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Boost for stroke recovery research

Wednesday, 13 January 2021

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An ECU researcher investigating an overlooked condition in stroke survivors will use a grant worth almost $250,000 to commence a new study based in Perth.

PhD candidate and physiotherapist Jess Nolan was awarded a $234,288 Raine Medical Research Foundation Clinician Research Fellowship. She aims to improve recovery for people with lateropulsion, which causes stroke survivors to list or lean to one side.

Lateropulsion – also known as ‘pushing’ – affects around 50 per cent of stroke survivors requiring rehabilitation and leaves people with the struggle to sit, stand or move well. Only 18 per cent of people with severe lateropulsion make a complete recovery during inpatient rehabilitation.

Ms Nolan said she hopes her study will shed light on a poorly understood condition.

“Lateropulsion can significantly impact on a person’s quality of life and functional ability, so it’s really important for us to look deeper into the condition and find the type of rehabilitation that is most effective,” she said.

Ms Nolan’s study on lateropulsion is one of the biggest in the world and paves the way for advancing stroke rehabilitation.

“The ultimate goal is to better understand the needs of people with the condition so we can inform best practice guidelines for their recovery and rehabilitation both in hospital and after discharge,” she said.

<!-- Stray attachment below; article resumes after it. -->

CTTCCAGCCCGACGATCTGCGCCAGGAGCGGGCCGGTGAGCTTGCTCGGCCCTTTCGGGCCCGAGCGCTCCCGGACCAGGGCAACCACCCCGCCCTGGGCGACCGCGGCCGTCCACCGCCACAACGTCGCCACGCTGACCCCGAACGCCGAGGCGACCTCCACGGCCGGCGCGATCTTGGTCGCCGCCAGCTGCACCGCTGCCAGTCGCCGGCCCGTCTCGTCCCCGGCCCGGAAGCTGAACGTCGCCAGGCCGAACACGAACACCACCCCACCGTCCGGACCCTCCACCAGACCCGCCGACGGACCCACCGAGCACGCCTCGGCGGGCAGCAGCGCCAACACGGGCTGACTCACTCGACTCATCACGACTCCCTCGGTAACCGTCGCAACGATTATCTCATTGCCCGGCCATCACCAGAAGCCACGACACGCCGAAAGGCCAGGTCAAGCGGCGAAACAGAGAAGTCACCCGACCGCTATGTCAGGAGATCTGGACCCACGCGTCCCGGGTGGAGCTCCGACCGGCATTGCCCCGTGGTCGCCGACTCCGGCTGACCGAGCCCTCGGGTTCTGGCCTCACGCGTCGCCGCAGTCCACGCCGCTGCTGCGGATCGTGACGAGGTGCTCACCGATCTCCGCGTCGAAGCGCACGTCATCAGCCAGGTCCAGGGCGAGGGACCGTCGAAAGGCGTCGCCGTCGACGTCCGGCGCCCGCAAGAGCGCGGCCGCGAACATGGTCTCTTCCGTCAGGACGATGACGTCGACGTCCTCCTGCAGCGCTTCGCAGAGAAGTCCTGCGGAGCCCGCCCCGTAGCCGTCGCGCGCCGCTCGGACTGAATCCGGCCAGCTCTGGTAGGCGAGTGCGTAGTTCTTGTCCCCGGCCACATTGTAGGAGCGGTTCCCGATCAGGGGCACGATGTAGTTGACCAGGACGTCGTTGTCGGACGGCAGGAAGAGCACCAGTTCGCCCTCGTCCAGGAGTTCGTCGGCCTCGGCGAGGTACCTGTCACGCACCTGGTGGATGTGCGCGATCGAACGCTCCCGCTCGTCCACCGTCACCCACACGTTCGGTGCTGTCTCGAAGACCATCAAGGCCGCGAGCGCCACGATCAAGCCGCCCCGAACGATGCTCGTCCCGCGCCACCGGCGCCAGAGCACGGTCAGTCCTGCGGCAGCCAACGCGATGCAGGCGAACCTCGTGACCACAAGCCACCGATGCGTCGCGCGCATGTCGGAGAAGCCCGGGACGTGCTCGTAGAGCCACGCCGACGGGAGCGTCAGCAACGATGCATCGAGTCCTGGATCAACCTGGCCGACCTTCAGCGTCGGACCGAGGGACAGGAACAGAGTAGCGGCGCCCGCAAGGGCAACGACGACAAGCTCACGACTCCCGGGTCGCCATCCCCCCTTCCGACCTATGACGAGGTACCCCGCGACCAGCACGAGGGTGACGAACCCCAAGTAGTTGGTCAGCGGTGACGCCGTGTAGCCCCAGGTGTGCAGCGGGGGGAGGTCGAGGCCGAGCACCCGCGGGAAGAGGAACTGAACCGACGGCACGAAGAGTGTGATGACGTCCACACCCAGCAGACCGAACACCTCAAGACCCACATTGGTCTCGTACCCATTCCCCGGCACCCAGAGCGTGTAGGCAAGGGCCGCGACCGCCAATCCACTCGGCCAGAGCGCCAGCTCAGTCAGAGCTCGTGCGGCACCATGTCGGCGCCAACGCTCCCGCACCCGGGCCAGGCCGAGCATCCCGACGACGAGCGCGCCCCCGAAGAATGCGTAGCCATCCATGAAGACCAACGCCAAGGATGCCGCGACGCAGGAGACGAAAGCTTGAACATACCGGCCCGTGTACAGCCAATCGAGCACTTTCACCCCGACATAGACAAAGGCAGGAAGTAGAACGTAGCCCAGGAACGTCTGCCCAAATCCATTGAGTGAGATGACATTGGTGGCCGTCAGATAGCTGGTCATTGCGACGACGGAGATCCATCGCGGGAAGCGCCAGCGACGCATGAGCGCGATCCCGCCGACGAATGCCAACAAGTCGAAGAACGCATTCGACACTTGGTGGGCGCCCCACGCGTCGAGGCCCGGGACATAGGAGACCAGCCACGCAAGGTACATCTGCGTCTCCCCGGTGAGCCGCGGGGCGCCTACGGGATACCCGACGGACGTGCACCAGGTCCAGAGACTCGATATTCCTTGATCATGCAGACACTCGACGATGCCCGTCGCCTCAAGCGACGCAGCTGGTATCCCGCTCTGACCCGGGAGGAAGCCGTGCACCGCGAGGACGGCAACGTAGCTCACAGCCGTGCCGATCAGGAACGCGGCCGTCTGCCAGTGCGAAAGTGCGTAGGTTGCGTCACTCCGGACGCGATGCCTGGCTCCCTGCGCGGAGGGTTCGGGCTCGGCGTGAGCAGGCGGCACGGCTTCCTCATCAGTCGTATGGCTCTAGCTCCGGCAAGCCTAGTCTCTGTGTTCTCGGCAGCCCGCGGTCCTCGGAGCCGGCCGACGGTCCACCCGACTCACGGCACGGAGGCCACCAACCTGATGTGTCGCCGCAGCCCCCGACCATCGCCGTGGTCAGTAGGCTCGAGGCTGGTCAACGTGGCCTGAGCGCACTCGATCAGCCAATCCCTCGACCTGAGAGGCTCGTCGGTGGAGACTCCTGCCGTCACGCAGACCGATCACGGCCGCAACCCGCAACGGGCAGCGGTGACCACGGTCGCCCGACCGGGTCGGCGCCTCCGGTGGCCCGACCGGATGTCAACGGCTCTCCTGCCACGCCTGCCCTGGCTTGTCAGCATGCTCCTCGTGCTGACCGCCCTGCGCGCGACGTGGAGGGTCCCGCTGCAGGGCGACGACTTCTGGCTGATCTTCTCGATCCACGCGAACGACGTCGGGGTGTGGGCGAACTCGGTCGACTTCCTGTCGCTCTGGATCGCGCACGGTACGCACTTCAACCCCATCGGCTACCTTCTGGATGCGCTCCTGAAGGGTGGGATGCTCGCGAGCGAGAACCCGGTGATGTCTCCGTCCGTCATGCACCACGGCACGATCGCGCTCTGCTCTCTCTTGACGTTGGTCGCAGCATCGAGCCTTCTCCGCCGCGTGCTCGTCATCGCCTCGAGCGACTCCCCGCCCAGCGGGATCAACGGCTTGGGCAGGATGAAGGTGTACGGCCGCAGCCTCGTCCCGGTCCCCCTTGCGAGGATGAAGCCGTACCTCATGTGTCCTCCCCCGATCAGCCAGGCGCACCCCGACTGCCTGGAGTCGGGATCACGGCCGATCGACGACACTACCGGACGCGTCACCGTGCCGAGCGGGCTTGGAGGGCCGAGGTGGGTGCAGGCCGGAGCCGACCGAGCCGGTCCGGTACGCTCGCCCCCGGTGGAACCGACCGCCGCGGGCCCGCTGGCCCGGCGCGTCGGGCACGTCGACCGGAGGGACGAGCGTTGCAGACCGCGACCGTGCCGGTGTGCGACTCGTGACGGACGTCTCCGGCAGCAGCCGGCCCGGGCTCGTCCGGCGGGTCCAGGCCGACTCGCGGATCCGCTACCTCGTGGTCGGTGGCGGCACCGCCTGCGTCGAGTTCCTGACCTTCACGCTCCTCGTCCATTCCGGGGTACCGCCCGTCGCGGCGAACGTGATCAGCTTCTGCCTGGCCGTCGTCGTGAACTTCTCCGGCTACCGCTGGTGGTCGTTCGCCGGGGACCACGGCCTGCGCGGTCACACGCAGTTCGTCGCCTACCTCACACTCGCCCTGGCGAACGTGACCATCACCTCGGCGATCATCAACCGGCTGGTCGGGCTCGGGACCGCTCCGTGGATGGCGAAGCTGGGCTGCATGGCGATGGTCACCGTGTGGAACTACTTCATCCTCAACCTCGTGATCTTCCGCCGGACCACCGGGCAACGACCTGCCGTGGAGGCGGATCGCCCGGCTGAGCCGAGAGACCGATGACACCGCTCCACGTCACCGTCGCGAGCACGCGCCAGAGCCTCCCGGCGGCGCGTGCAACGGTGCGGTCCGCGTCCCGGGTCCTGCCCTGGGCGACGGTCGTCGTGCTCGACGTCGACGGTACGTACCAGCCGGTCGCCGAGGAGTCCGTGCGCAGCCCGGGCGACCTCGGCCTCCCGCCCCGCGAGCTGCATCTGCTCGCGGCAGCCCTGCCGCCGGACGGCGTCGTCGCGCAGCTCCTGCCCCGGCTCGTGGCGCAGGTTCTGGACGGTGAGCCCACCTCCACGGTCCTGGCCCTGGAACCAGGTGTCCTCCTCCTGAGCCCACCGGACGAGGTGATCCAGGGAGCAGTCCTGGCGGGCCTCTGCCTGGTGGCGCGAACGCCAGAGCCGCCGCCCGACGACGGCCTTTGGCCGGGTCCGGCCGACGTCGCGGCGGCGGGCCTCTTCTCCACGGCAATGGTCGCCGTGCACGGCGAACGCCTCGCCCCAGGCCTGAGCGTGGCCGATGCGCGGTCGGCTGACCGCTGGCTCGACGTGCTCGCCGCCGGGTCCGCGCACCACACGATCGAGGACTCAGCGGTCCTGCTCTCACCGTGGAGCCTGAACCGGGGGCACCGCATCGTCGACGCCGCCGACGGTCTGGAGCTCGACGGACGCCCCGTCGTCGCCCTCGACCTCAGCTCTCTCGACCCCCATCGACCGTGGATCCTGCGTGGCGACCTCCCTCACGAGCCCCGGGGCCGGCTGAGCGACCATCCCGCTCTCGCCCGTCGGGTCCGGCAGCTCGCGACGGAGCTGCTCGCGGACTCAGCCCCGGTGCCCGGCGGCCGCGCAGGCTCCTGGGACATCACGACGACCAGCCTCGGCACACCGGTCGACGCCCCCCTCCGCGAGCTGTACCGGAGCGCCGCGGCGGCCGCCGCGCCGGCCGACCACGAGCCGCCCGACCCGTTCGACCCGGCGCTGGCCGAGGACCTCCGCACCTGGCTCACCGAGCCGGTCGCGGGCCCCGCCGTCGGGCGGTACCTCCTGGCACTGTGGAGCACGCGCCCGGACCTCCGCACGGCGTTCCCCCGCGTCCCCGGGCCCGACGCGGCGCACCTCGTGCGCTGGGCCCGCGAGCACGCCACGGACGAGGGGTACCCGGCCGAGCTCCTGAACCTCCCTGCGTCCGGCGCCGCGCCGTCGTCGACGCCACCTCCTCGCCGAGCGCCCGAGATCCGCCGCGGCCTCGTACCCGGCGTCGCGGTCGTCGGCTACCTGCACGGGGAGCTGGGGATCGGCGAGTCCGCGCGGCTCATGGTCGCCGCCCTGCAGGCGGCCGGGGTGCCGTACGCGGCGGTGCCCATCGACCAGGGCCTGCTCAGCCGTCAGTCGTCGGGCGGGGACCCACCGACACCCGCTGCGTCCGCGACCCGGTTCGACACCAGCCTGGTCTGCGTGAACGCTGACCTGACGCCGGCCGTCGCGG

“The project will also develop the first international consensus statements for best practice management of lateropulsion, which will serve to drive improved clinical practice.

“People with lateropulsion need to have the chance to make meaningful improvements to regain their quality of life.”

Ms Nolan has already completed the first phase of the study and will now recruit around 150 stroke survivors from Osborne Park Hospital to take part in the next stages. The study is expected to be finalised in late 2023.

Ms Nolan’s PhD supervisors are Professor Barbara Singer and Associate Professor Erin Godecke.

Other ECU researchers to receive 2021 Raine Medical Research Foundation grants and awards include:

  • Dr Lauren Blekkenhorst, School of Medical and Health Sciences, received a $29,832 Healy Research Collaboration Award for her research into dietary nitrate and cardiometabolic, cognitive and mental health outcomes. She was also awarded the prestigious KY Wong Memorial Prize of $5000.
  • Dr Nicola Bondonno, School of Medical and Health Sciences, received a $10,000 Raine Priming Grant for her investigation into the importance of the dietary source of nitrate for cancer risk.

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